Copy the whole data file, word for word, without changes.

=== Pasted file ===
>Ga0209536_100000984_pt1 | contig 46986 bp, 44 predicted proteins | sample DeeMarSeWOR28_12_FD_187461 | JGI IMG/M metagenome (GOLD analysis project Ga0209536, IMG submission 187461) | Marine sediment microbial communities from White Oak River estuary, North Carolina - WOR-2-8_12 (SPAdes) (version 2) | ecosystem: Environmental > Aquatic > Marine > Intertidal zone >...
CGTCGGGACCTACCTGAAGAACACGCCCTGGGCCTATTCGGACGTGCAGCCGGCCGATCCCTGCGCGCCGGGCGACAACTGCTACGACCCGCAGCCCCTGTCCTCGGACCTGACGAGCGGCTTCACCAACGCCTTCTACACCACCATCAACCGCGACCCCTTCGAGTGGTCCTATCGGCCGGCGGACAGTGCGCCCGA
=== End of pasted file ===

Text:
>Ga0209536_100000984_pt1 | contig 46986 bp, 44 predicted proteins | sample DeeMarSeWOR28_12_FD_187461 | JGI IMG/M metagenome (GOLD analysis project Ga0209536, IMG submission 187461) | Marine sediment microbial communities from White Oak River estuary, North Carolina - WOR-2-8_12 (SPAdes) (version 2) | ecosystem: Environmental > Aquatic > Marine > Intertidal zone >...
CGTCGGGACCTACCTGAAGAACACGCCCTGGGCCTATTCGGACGTGCAGCCGGCCGATCCCTGCGCGCCGGGCGACAACTGCTACGACCCGCAGCCCCTGTCCTCGGACCTGACGAGCGGCTTCACCAACGCCTTCTACACCACCATCAACCGCGACCCCTTCGAGTGGTCCTATCGGCCGGCGGACAGTGCGCCCGA